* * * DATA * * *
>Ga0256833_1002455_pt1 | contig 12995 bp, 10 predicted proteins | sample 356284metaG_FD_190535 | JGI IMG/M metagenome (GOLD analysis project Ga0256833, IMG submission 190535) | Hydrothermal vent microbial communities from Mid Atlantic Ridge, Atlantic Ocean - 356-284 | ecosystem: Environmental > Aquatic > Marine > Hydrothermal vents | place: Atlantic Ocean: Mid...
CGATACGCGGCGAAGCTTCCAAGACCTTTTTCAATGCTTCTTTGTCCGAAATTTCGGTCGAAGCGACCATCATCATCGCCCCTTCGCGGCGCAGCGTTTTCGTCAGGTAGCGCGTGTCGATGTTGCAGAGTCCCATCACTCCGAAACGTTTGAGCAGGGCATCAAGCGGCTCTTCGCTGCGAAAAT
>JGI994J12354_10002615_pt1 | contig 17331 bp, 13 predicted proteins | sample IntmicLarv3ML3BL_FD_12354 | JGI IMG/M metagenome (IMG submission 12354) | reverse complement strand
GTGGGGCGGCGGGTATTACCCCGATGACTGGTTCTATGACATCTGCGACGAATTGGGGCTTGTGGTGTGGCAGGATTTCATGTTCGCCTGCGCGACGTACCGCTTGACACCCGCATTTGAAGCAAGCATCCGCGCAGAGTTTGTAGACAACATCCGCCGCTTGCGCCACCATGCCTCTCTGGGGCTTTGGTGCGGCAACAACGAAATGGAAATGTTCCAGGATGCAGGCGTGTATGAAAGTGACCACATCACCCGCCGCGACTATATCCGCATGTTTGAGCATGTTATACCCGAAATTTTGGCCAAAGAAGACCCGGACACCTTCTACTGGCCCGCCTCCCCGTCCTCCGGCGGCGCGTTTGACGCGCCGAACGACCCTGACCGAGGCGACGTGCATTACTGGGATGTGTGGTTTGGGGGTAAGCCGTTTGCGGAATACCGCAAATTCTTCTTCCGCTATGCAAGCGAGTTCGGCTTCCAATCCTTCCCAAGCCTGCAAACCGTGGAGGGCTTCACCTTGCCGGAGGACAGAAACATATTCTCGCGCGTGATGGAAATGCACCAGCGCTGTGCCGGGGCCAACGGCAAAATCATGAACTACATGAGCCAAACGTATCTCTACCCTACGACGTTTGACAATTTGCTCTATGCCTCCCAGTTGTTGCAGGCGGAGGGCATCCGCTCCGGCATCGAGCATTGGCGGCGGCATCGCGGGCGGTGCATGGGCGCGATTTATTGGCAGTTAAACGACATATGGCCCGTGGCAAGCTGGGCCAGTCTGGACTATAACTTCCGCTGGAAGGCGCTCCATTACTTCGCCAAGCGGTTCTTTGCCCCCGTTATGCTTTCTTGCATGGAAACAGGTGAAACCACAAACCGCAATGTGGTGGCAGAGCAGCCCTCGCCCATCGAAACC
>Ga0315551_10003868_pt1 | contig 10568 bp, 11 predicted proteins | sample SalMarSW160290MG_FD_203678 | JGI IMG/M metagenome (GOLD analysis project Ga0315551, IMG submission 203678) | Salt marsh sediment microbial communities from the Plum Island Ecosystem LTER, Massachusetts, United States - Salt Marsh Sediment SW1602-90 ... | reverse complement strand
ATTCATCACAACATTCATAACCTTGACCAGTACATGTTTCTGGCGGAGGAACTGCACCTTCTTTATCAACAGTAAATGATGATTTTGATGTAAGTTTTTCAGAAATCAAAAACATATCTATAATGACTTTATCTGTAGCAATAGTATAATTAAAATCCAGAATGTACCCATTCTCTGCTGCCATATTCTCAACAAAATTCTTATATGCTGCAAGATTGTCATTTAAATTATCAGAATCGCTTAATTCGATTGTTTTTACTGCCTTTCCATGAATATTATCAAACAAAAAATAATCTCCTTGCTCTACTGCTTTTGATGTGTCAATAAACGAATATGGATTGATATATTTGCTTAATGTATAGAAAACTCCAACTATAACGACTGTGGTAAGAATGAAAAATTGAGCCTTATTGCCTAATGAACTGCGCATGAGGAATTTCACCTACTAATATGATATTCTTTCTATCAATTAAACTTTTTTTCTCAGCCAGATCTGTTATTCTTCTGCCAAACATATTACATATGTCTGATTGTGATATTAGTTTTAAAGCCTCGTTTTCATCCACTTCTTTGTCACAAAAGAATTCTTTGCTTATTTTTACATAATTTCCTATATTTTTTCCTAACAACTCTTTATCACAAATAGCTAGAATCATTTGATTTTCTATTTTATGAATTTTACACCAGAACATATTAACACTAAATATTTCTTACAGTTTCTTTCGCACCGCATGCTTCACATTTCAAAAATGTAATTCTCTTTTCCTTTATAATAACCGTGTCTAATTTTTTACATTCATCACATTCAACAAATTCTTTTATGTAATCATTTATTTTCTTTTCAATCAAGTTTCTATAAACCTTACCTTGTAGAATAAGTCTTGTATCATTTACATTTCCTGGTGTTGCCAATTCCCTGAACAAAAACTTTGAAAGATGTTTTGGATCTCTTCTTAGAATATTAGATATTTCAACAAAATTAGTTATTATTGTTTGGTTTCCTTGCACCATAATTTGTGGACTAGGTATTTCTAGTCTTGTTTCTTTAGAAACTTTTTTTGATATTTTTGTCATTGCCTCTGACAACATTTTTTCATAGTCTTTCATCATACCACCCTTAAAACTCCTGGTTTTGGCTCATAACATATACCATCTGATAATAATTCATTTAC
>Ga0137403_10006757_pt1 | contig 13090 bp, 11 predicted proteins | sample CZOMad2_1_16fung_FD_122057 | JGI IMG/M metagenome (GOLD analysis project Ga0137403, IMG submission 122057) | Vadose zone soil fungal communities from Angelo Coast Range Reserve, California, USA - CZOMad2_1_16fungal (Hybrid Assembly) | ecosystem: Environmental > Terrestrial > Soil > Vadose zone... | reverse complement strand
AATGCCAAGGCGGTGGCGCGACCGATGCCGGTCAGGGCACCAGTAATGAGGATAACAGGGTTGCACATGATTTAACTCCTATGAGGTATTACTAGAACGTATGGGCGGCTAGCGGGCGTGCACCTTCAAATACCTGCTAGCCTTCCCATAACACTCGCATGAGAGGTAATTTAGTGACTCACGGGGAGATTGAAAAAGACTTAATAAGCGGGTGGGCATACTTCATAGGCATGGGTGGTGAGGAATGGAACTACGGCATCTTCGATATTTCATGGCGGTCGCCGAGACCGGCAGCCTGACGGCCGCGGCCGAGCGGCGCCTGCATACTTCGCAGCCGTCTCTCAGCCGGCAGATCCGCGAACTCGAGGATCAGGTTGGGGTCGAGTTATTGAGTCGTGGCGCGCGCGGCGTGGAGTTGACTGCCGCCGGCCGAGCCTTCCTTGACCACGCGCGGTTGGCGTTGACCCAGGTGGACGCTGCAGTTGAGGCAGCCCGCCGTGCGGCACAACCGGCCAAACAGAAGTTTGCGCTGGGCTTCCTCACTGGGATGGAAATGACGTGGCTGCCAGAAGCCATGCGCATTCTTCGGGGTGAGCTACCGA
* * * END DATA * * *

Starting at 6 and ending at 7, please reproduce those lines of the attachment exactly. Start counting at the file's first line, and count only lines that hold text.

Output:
ATTCATCACAACATTCATAACCTTGACCAGTACATGTTTCTGGCGGAGGAACTGCACCTTCTTTATCAACAGTAAATGATGATTTTGATGTAAGTTTTTCAGAAATCAAAAACATATCTATAATGACTTTATCTGTAGCAATAGTATAATTAAAATCCAGAATGTACCCATTCTCTGCTGCCATATTCTCAACAAAATTCTTATATGCTGCAAGATTGTCATTTAAATTATCAGAATCGCTTAATTCGATTGTTTTTACTGCCTTTCCATGAATATTATCAAACAAAAAATAATCTCCTTGCTCTACTGCTTTTGATGTGTCAATAAACGAATATGGATTGATATATTTGCTTAATGTATAGAAAACTCCAACTATAACGACTGTGGTAAGAATGAAAAATTGAGCCTTATTGCCTAATGAACTGCGCATGAGGAATTTCACCTACTAATATGATATTCTTTCTATCAATTAAACTTTTTTTCTCAGCCAGATCTGTTATTCTTCTGCCAAACATATTACATATGTCTGATTGTGATATTAGTTTTAAAGCCTCGTTTTCATCCACTTCTTTGTCACAAAAGAATTCTTTGCTTATTTTTACATAATTTCCTATATTTTTTCCTAACAACTCTTTATCACAAATAGCTAGAATCATTTGATTTTCTATTTTATGAATTTTACACCAGAACATATTAACACTAAATATTTCTTACAGTTTCTTTCGCACCGCATGCTTCACATTTCAAAAATGTAATTCTCTTTTCCTTTATAATAACCGTGTCTAATTTTTTACATTCATCACATTCAACAAATTCTTTTATGTAATCATTTATTTTCTTTTCAATCAAGTTTCTATAAACCTTACCTTGTAGAATAAGTCTTGTATCATTTACATTTCCTGGTGTTGCCAATTCCCTGAACAAAAACTTTGAAAGATGTTTTGGATCTCTTCTTAGAATATTAGATATTTCAACAAAATTAGTTATTATTGTTTGGTTTCCTTGCACCATAATTTGTGGACTAGGTATTTCTAGTCTTGTTTCTTTAGAAACTTTTTTTGATATTTTTGTCATTGCCTCTGACAACATTTTTTCATAGTCTTTCATCATACCACCCTTAAAACTCCTGGTTTTGGCTCATAACATATACCATCTGATAATAATTCATTTAC
>Ga0137403_10006757_pt1 | contig 13090 bp, 11 predicted proteins | sample CZOMad2_1_16fung_FD_122057 | JGI IMG/M metagenome (GOLD analysis project Ga0137403, IMG submission 122057) | Vadose zone soil fungal communities from Angelo Coast Range Reserve, California, USA - CZOMad2_1_16fungal (Hybrid Assembly) | ecosystem: Environmental > Terrestrial > Soil > Vadose zone... | reverse complement strand